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Local hospital looks overseas to help meet increasing demand for nurses

Challenges and Opportunities – International Health Care Resources & Alliances

Chicago Hospital News July 2005

Challenges and Opportunities International Health Care Resources & Alliances
by Chris Noronha

The present National debate on Pensions, Social Security and Medicare is the result of and part of a broader perspective on the aging of our population and the resulting pressure on the Nationwide Health Care and Financial System.

The U.S. Census Bureau, estimates that the number of individuals over 55 is expected to increase from 57 Million in 2000 to 101 Million in 2025 an increase of 44 Million .

Simultaneously the number of 18-25 Year Olds who make up the future Work Force will not increase over the next 15 years.

There will consequently be extreme pressure on Health Care Resources and Infrastructure to meet the demand for services from this very significant population increase and for the Industry to use Technology to optimize specialist expertise and resources.

A logical conclusion is that the Health Care business in the U.S, has to develop International connections to ensure a continuous supply of skills and cost-effective services. This process is similar to the evolution in IT over the last 10 Years where we have recognized that International expertise can be used efficiently and productively to meet the demand for people and services.

This article does not intend to suggest that the Health Care Industry should outsource essential and critical components but rather recommends that we look seriously at using International skills to meet Supply- Demand shortfalls in the US and, subject to meeting standards on security, consider possibilities of carrying out non-essential activities at external locations .

The IT and Associated services business has evolved into a high value added service using this same concept but it is important to recognize that the delivery of essential tasks and the development of critical strategies is still carried out in the US.

Health Care in the US has long recognized the skills, adaptability and knowledge of overseas professionals particularly Physicians, Nurses and Technicians and we need to build on this experience and credibility to create a broad based International Network that will truly benefit all participants Nationwide and at International sites . There is great need for International alliances and partnerships between Hospitals here and overseas to create the basis of a credible network to cover increasing population at both locations.

Nursing Services and Technology are two possible areas of cooperation that relate directly to our situation in the US. The Demand- Supply shortfall of registered Nurses is anticipated to be around 1 Million in 15 years and this represents a starting point of International cooperation. Use of overseas skills will address the needs of Hospitals as well as provide Professionals with Masters and Doctorate degrees who would act as Trainers and Facilitators to increase Nursing enrollments in the US. Congress recently recognized this situation and allotted 50,000 Visas for International RNs which hopefully is the commencement of a larger program to cover other professions. The Nursing profession is particularly hard hit because 75 % of all Nurses will be above 45 Years old by 2010 and will themselves form part of the aging population.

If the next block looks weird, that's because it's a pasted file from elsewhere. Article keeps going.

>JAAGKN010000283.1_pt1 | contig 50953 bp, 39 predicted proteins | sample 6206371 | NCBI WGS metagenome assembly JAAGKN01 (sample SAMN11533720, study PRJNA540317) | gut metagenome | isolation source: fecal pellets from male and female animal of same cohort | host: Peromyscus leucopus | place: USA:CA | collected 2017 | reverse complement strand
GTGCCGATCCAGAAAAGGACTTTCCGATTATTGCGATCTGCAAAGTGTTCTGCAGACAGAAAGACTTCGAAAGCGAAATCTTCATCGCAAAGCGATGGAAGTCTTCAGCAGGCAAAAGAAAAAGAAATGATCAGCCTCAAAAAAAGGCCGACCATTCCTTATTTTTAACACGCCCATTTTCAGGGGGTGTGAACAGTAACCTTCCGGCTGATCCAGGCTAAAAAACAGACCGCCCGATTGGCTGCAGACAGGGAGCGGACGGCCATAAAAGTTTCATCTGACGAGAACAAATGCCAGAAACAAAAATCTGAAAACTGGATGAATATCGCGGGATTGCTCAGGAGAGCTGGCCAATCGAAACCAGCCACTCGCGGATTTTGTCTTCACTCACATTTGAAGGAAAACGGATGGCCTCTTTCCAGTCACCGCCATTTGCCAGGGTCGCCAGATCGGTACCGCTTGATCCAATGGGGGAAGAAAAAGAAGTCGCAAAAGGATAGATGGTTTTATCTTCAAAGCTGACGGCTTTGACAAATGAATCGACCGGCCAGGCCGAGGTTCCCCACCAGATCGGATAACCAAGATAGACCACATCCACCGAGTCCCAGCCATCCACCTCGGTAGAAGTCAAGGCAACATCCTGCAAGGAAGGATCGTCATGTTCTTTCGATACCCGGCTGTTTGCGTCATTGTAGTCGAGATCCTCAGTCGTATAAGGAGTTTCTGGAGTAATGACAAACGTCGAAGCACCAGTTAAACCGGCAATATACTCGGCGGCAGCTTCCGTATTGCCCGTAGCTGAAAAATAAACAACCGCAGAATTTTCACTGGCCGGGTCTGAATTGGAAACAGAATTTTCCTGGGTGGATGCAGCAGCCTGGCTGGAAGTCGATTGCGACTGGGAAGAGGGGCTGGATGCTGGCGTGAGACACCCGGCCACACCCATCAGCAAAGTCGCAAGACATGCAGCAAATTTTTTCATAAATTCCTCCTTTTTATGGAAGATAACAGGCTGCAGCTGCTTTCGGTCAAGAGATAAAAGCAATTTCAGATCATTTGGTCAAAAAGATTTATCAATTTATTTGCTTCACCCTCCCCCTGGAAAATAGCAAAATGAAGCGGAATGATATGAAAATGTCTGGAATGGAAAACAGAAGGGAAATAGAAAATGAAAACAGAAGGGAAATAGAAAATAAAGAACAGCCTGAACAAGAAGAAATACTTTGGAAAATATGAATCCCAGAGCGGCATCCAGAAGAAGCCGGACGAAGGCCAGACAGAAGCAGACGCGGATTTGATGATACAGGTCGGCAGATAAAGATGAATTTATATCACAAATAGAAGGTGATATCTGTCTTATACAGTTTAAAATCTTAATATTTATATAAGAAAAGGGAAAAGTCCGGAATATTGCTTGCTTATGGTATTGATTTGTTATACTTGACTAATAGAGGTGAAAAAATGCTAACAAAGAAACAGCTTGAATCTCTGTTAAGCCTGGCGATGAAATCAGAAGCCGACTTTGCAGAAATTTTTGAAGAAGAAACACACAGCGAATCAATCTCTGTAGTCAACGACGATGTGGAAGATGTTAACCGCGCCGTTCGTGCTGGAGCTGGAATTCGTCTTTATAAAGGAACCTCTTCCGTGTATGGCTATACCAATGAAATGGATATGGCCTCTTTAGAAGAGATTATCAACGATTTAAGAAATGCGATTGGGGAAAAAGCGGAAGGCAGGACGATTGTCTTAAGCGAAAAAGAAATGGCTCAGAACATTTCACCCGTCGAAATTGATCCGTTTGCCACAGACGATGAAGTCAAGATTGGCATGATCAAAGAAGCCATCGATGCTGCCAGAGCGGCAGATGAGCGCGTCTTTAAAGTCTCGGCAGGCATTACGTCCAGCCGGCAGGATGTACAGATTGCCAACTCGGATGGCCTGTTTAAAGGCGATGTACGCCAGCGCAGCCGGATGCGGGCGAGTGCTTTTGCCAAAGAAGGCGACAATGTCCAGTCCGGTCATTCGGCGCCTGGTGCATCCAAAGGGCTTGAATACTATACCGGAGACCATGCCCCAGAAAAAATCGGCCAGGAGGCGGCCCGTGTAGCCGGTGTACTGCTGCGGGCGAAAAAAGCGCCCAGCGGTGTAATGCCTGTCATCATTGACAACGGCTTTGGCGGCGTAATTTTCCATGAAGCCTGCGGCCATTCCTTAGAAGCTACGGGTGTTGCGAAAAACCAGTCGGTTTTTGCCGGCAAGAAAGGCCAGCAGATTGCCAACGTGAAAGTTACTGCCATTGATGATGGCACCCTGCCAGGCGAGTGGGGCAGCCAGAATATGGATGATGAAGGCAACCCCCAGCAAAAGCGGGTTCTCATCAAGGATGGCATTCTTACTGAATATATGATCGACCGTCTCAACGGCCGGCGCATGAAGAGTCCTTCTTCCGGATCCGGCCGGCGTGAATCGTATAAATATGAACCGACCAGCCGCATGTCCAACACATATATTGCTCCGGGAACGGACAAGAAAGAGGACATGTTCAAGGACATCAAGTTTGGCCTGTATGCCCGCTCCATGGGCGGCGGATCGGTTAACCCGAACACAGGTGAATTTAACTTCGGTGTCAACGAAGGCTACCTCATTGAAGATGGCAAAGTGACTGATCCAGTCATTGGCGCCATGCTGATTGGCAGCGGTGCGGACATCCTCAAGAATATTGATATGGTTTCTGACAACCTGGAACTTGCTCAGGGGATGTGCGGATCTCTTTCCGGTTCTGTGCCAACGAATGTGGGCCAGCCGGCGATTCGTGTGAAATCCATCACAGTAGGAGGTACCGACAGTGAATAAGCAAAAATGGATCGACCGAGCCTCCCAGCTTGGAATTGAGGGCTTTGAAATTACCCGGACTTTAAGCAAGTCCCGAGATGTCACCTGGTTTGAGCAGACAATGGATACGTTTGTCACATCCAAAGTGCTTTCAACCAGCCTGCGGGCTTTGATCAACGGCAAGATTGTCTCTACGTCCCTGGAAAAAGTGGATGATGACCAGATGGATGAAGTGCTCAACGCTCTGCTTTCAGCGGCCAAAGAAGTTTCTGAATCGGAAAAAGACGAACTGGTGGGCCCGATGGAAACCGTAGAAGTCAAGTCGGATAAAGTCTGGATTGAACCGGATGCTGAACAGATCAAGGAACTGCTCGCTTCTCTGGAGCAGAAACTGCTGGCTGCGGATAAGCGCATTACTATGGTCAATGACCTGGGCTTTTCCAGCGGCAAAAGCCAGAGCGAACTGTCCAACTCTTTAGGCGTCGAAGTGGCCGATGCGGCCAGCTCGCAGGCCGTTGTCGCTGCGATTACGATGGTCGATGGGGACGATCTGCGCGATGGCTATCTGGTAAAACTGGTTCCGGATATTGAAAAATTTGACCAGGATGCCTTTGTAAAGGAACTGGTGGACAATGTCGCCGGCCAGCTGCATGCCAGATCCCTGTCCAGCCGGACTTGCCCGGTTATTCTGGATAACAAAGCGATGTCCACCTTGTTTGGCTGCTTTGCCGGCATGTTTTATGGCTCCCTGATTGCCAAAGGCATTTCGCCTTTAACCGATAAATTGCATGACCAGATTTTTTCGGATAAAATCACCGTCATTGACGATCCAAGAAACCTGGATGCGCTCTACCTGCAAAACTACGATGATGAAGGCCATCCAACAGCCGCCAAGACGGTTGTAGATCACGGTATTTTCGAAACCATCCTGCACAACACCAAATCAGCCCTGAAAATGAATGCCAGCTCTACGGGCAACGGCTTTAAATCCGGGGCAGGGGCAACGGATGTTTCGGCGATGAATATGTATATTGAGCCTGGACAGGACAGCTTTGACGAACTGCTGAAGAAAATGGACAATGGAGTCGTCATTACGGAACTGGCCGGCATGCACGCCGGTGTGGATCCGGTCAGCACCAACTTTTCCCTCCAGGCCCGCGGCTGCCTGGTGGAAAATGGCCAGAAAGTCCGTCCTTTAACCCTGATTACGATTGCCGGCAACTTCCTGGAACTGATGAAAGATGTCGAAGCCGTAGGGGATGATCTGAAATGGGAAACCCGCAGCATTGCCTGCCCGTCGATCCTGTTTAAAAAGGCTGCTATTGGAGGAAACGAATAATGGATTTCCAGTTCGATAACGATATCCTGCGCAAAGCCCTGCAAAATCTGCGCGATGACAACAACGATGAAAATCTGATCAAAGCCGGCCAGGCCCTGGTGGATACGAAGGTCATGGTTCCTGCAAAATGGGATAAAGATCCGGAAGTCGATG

It is imperative that the industry deals with and identifies essential services and determines the level of non Core activities that form a significant part of any Hospitals costs. Once this stage has been completed and a consensus arrived at that it is in the best interest to use external resources either here or overseas the industry will develop the efficiencies and focus necessary to deal with providing and maintaining our Health Care standards. Technology will deliver these efficiencies but it is still necessary to build in security and standards of reporting. International Software and Technology firms now have specialist Health Care divisions which can design and develop solutions to meet unique needs at significant cost efficiencies.

The major beneficiary from these initiatives will be increased coverage of the population particularly the segment that is not insured. U.S Health Systems can simultaneously leverage the benefits of transfer of knowledge and processes which will deliver improved health standards to an overseas population through International alliances.

The evolution into an International Health Care network of Human Resources and Technology should ideally form the basis of strategic plans to meet the challenges over the next 10 Years. I believe that we are sufficiently adaptable to meet and address these unique demands to continue to maintain a standard that is one of the best in the world and to meet the greatest challenge to our Health Care System.